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If Sciatica Is Not A Diagnosis, What Is Sciatica?

If Sciatica Is Not A Diagnosis, What Is Sciatica?
If Sciatica Is Not A Diagnosis, What Is Sciatica?

What Is Sciatica?

The sciatic nerve is the longest and thickest nerve in your body and runs from your lower spine through your buttocks all the way down the back of each leg dividing into branches at the knee ending in your foot. Statistics suggest up to 40% of people will get sciatica or sciatica symptoms at some point in their life. So, what is sciatica? Anything putting pressure or irritating this nerve can cause pain to shoot down the leg which people refer to as sciatica. The nature of the pain can vary being anything from a dull ache to a sharp or burning sensation causing extreme discomfort. Frequently accompanied with this pain people may experience numbness and tingling in specific areas of the leg and foot or weakness in particular muscles. When people comment they have sciatica, what they are referring to is the experience of pain, numbness, tingling, weakness… caused by the compression or irritation of this nerve and the symptoms are felt along this sciatic nerve pathway.

Common Causes Of Sciatica

Sciatica is not a diagnosis in itself but a potential set of signs and symptoms indicating the compression or irritation to the sciatic nerve. This irritation or compression can come from a number of different origins. Meaning being told you have sciatica does not explain the cause of the pain, the origin of the nerve irritation or compression it just highlights that the irritation is present. Technically sciatica simply refers to the pain caused by irritation or compression of one or more of the nerves exiting the lower spine making up the sciatic nerve and there are a number of conditions which are capable of doing this.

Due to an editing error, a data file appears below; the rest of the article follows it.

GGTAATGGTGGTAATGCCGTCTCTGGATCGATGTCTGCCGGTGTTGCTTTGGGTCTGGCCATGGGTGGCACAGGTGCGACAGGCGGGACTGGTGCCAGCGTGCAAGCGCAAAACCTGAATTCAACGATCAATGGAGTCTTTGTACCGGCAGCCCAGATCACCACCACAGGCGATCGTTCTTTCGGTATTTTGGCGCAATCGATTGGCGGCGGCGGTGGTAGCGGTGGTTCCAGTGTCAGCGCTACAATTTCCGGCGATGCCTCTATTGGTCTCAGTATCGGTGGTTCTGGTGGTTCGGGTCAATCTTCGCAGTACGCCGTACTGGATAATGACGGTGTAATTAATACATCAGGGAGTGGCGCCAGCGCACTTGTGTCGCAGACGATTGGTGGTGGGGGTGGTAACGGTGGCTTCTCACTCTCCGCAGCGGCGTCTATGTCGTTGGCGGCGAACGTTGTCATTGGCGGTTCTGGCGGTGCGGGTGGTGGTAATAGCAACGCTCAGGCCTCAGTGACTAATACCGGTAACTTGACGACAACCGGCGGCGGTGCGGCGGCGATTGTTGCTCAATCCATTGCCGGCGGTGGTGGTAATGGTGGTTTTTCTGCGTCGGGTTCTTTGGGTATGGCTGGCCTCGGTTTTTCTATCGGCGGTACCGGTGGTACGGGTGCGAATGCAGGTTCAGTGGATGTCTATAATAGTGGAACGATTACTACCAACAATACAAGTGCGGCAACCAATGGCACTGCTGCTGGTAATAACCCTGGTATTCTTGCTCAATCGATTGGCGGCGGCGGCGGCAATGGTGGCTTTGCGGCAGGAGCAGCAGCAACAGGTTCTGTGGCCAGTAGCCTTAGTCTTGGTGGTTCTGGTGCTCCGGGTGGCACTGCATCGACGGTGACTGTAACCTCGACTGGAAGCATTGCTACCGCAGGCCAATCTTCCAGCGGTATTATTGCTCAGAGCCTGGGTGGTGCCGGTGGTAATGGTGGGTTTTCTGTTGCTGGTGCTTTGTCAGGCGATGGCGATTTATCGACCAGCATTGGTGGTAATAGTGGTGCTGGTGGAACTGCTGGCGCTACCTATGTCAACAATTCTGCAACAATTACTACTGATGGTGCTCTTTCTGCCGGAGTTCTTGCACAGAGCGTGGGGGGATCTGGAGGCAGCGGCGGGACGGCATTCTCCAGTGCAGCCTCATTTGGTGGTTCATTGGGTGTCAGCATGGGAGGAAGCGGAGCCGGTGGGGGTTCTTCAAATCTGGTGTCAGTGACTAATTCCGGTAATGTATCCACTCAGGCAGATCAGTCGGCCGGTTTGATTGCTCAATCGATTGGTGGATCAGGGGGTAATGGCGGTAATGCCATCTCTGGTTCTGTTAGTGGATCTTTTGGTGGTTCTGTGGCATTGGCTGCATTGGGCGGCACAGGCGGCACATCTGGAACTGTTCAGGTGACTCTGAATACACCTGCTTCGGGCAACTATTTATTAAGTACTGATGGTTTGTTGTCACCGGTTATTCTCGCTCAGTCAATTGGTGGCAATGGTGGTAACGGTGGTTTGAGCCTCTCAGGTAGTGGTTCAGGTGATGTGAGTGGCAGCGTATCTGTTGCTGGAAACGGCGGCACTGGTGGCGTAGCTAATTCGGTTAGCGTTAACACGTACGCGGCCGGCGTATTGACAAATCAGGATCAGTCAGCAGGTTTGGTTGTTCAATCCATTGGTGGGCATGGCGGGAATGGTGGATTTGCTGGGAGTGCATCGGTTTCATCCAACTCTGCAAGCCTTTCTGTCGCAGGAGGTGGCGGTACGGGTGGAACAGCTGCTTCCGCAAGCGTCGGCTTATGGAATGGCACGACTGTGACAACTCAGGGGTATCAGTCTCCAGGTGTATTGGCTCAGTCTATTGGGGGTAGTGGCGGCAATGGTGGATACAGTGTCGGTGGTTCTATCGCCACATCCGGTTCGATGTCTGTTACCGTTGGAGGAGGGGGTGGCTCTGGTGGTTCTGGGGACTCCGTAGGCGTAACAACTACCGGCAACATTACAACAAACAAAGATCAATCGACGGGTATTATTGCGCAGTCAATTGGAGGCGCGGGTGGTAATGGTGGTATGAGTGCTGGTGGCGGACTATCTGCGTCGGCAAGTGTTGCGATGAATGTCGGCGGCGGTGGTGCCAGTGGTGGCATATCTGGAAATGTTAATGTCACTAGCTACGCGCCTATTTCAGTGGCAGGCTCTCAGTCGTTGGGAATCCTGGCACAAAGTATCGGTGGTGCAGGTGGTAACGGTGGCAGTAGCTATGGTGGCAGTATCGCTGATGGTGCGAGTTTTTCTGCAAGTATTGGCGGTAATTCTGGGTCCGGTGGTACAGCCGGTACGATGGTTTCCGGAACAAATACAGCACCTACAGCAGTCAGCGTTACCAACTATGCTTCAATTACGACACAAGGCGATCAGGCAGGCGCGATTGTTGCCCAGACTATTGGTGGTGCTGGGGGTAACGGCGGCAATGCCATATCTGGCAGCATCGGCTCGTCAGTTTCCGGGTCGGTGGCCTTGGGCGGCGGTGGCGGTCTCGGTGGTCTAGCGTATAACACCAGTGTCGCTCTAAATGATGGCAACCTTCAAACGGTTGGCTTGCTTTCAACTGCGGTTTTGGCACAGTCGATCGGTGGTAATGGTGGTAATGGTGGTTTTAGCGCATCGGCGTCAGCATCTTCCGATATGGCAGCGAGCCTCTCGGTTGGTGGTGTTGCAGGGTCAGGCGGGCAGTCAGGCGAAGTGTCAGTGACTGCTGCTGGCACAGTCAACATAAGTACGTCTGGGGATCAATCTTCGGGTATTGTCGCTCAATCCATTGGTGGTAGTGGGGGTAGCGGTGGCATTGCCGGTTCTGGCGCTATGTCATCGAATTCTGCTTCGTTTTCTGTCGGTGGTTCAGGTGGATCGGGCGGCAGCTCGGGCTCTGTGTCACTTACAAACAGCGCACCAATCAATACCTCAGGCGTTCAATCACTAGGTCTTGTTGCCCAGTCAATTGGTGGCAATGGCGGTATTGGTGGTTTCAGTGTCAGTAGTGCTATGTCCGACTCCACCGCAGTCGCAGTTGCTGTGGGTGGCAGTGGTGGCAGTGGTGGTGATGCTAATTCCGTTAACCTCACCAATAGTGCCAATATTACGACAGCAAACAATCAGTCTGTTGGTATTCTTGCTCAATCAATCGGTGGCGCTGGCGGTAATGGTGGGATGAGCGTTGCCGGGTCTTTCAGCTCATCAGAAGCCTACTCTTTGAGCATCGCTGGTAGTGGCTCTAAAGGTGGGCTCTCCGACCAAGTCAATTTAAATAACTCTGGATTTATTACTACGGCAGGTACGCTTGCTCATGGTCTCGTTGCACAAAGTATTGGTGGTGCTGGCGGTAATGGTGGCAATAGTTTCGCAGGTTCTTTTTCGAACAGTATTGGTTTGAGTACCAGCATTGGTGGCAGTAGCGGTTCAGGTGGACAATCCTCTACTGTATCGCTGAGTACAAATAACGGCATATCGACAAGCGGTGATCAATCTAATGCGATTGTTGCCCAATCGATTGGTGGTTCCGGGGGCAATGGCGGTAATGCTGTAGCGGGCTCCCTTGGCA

Some of the common causes of sciatica are:

  • Bulging or Herniated Disc: A bulging or herniated disc may compress or press on nearby structures including the exiting nerve roots coming from the spinal cord that eventually join up to form the sciatic nerve.
  • Spinal Stenosis: In lumbar spinal stenosis, the spinal nerve roots in the lower back are compressed, (or choked) which can produce symptoms of sciatica.
  • Spondylolisthesis: Isthmic spondylolisthesis can cause sciatica as one vertebral body slips forward over another and pinches the nerve root.
  • SIJ Dysfunction: Sciatica is generally defined as ‘pain in the lower back and hip radiating in the distribution of the sciatic nerve’ SIJ dysfunction can also give pain in a similar pattern to sciatica.
  • Piriformis Syndrome: The piriformis muscle begins inside the pelvis and the sciatic nerve runs under (and sometimes through) this piriformis muscle on its way out of the pelvis. As a result of this relationship between piriformis and the sciatic nerve the piriformis muscle can squeeze and irritate the sciatic nerve in this area, leading to the symptoms of sciatica.

Disclaimer: Sydney Physio Clinic does not endorse any treatments, procedures, products mentioned. This information is provided as an educational service and is not intended to serve as medical advice. Anyone seeking specific orthopaedic advice or assistance on What Is Sciatica? should consult his or her orthopaedic surgeon, general practitioner or physiotherapist.

Hayden Latimer is the founder of and principle physiotherapist at Sydney Physio Clinic. Since graduating from Otago University, Dunedin, New Zealand he’s gained wide experience practicing across the globe for over 15 years and is now extremely knowledgeable in helping people reduce discomfort and restore function and mobility.